In an alternate universe we would all be extremely well-dressed with perfectly tailored clothes that never bunched, crunched, raised, or puckered.  We would not have four or five different categories of "transitional" clothing that were constantly being rotated to accommodate varying waist sizes.
I must say, after all this drama I now see the beauty and functionality of the mom jean.  Yes your crotch may be a mile long, but at least you can rest assured that you will never show the harried mom (plumber) smile.

When my sister gave me these jeans she prefaced it with you know, you will probably only be in them for a month or so, but even then it is well worth it.  Well, I must admit I was in them a lot longer than a month (ugg getting back after baby number two is much harder), but even now, as they sit in the basement patiently awaiting yet another post-partum day, I think of them with only the best of feelings.  These are the pants that were with me as I transitioned to being a mother of two children----two nap schedules, two bellies to feed, two car-seats to buckle, two diapers to change, two little faces to kiss, and two perfect beings to marvel at.

Baby Kate reigns victorious

To my fat pants and my wise sister that got them:  You have seen me through a lot. Cheers, I love you both.



the good life

 Being a mom is the best.  Two years into this biz I think I have finally got it all figured out---ok maybe not, but at this moment Z is sleeping, the baby is cooing, the house has that warm slightly messy feeling of a home, and life just feels sweet.

I was so unsure of what life would be like with two children, and would often think if I am tired/overwhelmed/busy with one, how am I going to do two?!!  But somehow it is all working out, and maybe we are just living in a golden moment, and pure chaos is about to erupt, but things actually feel easier with two then it did with being pregnant and taking care of one.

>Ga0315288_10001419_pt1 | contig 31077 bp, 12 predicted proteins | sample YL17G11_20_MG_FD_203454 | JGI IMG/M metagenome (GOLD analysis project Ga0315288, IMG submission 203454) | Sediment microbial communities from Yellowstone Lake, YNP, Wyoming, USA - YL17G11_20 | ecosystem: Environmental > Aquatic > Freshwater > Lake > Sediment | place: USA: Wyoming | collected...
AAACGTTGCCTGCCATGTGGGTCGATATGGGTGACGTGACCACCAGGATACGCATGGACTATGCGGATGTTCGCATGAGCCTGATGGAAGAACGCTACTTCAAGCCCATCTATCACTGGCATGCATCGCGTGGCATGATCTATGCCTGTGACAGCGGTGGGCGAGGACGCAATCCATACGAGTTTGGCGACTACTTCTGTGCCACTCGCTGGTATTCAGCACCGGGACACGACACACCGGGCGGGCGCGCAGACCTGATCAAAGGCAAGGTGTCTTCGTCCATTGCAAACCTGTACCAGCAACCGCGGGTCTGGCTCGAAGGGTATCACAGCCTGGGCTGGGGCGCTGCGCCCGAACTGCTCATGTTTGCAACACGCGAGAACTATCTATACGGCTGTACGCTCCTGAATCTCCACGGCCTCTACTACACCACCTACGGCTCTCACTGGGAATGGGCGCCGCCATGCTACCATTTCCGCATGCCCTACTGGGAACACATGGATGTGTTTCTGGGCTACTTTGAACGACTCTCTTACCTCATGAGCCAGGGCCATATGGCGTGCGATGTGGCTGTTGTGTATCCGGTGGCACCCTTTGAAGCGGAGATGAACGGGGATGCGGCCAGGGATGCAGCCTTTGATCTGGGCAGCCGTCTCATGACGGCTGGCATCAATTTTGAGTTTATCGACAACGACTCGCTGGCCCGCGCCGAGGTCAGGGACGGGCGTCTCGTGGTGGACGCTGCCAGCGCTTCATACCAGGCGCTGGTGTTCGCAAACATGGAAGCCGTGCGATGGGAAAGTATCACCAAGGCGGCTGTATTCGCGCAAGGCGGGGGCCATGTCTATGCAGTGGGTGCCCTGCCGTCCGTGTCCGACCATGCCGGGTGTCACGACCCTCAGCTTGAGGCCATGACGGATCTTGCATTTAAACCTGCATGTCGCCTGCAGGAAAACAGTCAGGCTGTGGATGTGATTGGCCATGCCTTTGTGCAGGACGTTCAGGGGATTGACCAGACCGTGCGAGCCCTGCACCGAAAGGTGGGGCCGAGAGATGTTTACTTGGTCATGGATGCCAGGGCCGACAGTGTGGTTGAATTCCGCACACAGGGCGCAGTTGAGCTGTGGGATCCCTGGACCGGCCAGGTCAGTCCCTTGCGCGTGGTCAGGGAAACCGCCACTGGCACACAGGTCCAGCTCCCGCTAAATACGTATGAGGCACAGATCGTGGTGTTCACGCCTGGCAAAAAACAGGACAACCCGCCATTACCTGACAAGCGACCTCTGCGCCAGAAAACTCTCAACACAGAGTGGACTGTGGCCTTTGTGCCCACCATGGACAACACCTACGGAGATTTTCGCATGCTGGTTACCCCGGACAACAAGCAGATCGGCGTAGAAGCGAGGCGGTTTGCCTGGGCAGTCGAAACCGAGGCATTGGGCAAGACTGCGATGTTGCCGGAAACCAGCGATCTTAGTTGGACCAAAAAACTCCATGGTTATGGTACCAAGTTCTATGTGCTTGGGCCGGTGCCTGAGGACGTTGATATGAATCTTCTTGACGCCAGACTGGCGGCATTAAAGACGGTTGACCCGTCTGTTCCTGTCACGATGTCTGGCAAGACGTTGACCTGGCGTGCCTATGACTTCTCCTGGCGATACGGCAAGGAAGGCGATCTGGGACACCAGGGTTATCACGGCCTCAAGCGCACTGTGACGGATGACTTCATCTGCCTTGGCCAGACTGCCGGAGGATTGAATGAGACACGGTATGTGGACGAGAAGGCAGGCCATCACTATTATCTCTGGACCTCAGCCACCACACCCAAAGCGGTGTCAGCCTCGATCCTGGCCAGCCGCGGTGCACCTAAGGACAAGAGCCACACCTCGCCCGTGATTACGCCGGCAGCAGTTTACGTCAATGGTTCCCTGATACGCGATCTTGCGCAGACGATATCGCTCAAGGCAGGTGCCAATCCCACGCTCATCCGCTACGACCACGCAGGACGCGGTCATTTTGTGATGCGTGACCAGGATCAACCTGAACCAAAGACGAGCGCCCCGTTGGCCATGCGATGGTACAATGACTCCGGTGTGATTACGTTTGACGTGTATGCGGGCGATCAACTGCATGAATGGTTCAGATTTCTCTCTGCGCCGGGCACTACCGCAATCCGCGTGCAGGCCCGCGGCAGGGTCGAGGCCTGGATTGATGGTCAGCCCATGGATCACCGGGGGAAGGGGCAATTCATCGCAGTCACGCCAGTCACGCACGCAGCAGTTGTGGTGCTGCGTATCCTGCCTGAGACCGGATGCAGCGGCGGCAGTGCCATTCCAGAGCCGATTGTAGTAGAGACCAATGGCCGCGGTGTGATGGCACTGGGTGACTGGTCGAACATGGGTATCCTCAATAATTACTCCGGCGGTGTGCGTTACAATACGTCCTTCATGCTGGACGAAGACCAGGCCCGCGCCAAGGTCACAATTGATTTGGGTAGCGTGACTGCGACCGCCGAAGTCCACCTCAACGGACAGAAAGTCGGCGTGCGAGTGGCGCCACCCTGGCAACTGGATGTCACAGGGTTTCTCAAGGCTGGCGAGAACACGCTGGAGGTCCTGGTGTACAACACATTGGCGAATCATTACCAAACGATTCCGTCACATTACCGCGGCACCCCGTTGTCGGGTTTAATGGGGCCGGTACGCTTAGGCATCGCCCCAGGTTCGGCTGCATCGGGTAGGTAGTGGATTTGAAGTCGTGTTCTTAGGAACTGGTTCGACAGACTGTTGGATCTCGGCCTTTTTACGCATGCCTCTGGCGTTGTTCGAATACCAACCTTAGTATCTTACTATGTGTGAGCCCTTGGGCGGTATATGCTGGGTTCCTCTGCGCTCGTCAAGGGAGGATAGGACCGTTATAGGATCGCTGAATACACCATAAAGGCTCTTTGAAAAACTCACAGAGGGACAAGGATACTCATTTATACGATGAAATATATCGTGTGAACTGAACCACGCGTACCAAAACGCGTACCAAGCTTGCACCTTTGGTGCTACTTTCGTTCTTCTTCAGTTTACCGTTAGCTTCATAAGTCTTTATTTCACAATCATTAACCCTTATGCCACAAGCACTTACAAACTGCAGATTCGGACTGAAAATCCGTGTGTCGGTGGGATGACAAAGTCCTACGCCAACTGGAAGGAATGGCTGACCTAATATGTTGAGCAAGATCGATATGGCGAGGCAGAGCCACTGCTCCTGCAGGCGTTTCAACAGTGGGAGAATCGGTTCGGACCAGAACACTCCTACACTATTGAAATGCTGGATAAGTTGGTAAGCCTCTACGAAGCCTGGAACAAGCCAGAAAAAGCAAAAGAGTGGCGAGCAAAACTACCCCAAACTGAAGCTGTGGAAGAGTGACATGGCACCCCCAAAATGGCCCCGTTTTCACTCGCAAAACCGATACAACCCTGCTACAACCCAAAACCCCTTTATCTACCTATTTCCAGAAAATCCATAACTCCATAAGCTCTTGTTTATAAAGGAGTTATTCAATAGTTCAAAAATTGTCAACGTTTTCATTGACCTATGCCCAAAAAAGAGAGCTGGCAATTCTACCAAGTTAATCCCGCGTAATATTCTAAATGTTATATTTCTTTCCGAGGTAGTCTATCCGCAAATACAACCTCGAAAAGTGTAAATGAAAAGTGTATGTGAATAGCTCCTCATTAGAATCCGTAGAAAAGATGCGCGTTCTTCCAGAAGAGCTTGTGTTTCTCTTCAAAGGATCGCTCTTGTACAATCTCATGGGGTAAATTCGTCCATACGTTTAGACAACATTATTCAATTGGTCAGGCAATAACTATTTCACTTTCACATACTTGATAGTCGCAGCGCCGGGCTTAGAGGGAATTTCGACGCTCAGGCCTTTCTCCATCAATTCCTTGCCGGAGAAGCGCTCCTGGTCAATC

Baby Kate is mellow and easy-going, quick to smile, and has this deep throaty laugh that I wish would never stop.  She loves her brother in small doses and loves to rock out to the blow-dryer and the microwave vent.  Right after I had Kate I was on such a high that I swore I could keep having babies the rest of my life, and this feeling has pretty much stayed with me.  She is just a joy to take care of; I find myself getting nostalgic for the baby phase that I know will pass all too quickly.

Zachary is full of life and boundless energy.  At night, after Zachary is asleep, and we have taken a breather from the whirlwind, Clint and I will often lie in bed and laugh at all the funny things that he did and said that day.  Zachary loves to hoard his toys, and was recently introduced to a man purse (his jack-o-lantern pail from Halloween) so that he could easily transport all his trains, cars, balls, and what ever else made the cut, from spot to spot.  He often has to take his hoardings to bed with him, and the other night cuddled up with a bag of uncooked pasta.

Clint and I both grew up in Southern California, where we spent the summers at the beach surfing and swimming.  I used to charge the water with my board, taking on each wave with determination to get out past the break as fast as I could.  It took me a long time to realize that waves come in sets, and in between the sets the ocean could become flat and calm, making it much easier to get out.  When Zachary was a baby I would get so upset when things weren't going smoothly.  It felt like every screaming session or frazzled moment was an indication that I was doing something wrong.  Now during the hard moments I try and breathe, step back, and wait for the break in the set.

Oh and remind myself that bed-time will be here soon.